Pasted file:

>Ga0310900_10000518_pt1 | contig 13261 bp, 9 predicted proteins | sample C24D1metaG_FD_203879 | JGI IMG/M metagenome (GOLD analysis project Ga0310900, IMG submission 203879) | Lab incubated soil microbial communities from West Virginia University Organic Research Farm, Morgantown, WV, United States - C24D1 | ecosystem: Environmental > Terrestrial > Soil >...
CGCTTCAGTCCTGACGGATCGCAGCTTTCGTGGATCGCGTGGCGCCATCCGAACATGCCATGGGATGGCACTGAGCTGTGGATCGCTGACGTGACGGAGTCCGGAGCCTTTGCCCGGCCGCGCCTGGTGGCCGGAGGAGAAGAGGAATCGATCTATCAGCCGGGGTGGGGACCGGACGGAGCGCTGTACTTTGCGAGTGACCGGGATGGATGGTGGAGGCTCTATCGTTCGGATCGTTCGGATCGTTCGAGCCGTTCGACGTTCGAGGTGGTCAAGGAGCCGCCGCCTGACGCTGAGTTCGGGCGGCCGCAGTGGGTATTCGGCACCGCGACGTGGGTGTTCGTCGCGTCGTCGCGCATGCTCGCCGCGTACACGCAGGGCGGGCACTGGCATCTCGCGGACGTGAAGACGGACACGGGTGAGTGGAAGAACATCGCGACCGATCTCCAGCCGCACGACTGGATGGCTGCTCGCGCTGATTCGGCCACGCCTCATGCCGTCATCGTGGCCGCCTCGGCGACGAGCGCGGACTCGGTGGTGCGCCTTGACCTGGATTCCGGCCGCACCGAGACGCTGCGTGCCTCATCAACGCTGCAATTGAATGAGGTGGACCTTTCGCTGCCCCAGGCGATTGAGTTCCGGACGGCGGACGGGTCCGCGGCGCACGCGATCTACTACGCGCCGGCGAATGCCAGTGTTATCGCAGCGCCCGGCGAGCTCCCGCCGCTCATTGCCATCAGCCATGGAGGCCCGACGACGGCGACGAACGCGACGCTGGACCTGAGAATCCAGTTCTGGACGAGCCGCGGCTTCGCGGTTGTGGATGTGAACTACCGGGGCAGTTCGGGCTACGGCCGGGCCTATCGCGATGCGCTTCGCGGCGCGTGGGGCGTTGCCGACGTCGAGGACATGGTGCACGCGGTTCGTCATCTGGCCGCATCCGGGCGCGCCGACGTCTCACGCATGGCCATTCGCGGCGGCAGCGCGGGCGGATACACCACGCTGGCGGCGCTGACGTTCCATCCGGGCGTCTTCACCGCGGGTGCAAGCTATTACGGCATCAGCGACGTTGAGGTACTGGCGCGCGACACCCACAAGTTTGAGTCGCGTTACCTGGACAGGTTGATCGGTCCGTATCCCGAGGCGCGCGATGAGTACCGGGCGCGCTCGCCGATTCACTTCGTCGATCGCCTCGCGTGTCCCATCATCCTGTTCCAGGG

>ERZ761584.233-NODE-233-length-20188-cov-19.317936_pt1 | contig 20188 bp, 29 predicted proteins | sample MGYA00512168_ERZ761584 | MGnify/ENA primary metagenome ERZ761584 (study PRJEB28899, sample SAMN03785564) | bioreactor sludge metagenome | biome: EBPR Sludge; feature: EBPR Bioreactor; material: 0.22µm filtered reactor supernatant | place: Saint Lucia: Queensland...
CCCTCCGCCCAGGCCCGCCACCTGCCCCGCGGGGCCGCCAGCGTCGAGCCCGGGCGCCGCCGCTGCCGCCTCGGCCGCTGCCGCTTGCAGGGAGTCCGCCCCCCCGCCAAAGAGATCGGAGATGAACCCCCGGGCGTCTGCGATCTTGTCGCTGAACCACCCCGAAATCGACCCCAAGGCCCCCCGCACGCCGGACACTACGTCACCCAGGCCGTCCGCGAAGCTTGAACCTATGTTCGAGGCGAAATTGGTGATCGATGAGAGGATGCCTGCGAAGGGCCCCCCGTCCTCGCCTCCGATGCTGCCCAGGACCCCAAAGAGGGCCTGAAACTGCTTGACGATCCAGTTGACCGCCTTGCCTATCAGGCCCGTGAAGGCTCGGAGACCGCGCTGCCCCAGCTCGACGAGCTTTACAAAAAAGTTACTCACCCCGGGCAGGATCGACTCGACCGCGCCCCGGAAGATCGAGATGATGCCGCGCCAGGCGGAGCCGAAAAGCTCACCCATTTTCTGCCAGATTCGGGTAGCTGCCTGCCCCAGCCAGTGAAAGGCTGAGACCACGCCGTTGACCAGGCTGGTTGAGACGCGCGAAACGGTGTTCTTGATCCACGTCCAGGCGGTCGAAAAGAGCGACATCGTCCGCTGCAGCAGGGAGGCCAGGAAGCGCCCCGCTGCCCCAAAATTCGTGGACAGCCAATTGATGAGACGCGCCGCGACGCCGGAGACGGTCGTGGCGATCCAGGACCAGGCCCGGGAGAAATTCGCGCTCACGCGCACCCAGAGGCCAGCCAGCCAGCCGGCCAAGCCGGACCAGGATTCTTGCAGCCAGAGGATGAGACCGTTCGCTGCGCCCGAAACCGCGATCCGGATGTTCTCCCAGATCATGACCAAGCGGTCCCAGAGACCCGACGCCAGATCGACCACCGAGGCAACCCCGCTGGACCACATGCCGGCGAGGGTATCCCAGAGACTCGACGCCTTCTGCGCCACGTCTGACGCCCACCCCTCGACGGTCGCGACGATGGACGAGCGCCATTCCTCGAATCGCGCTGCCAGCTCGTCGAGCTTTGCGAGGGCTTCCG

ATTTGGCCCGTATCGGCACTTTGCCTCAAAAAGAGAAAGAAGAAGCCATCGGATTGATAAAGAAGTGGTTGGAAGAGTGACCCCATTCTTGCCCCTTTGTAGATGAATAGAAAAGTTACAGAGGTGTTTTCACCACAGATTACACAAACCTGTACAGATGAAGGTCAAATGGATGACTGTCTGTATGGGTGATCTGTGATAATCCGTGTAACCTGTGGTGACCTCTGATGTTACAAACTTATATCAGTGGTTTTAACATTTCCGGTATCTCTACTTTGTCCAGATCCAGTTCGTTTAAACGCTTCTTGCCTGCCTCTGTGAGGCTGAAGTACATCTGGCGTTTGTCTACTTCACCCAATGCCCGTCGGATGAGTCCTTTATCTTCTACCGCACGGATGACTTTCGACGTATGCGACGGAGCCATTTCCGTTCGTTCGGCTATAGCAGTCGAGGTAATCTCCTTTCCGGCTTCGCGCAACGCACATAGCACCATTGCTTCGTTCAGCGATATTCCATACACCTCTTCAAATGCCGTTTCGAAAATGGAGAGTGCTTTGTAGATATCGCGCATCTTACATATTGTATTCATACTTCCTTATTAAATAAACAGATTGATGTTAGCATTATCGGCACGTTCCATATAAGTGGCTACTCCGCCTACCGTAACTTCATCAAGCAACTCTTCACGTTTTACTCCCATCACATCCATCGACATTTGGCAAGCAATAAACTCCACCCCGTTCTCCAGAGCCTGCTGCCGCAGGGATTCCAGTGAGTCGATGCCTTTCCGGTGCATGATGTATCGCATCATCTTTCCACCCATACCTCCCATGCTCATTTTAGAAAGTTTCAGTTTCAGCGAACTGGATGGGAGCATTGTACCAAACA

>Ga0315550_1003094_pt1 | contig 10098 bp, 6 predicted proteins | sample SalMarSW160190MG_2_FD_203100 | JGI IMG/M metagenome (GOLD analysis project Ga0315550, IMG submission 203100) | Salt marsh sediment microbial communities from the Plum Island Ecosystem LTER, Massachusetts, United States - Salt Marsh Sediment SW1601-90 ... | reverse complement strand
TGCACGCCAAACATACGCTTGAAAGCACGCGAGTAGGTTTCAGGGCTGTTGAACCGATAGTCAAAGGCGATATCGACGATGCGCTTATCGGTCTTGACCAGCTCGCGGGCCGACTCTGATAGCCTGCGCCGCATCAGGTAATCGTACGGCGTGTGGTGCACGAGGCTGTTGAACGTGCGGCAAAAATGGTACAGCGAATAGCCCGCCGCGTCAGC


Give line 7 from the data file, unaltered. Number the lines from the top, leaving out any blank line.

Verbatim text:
TGCACGCCAAACATACGCTTGAAAGCACGCGAGTAGGTTTCAGGGCTGTTGAACCGATAGTCAAAGGCGATATCGACGATGCGCTTATCGGTCTTGACCAGCTCGCGGGCCGACTCTGATAGCCTGCGCCGCATCAGGTAATCGTACGGCGTGTGGTGCACGAGGCTGTTGAACGTGCGGCAAAAATGGTACAGCGAATAGCCCGCCGCGTCAGC